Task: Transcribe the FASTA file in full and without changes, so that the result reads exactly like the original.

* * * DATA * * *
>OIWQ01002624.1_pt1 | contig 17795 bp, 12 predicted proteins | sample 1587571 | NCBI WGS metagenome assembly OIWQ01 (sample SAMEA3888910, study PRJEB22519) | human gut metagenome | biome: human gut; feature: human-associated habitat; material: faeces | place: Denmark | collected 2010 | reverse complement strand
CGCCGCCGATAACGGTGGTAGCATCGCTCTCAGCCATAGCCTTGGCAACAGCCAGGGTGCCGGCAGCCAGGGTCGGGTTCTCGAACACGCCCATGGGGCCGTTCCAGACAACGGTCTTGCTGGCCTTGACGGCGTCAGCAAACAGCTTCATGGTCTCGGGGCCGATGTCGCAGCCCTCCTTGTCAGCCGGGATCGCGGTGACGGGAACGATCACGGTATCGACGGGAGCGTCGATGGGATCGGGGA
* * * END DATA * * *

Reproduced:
>OIWQ01002624.1_pt1 | contig 17795 bp, 12 predicted proteins | sample 1587571 | NCBI WGS metagenome assembly OIWQ01 (sample SAMEA3888910, study PRJEB22519) | human gut metagenome | biome: human gut; feature: human-associated habitat; material: faeces | place: Denmark | collected 2010 | reverse complement strand
CGCCGCCGATAACGGTGGTAGCATCGCTCTCAGCCATAGCCTTGGCAACAGCCAGGGTGCCGGCAGCCAGGGTCGGGTTCTCGAACACGCCCATGGGGCCGTTCCAGACAACGGTCTTGCTGGCCTTGACGGCGTCAGCAAACAGCTTCATGGTCTCGGGGCCGATGTCGCAGCCCTCCTTGTCAGCCGGGATCGCGGTGACGGGAACGATCACGGTATCGACGGGAGCGTCGATGGGATCGGGGA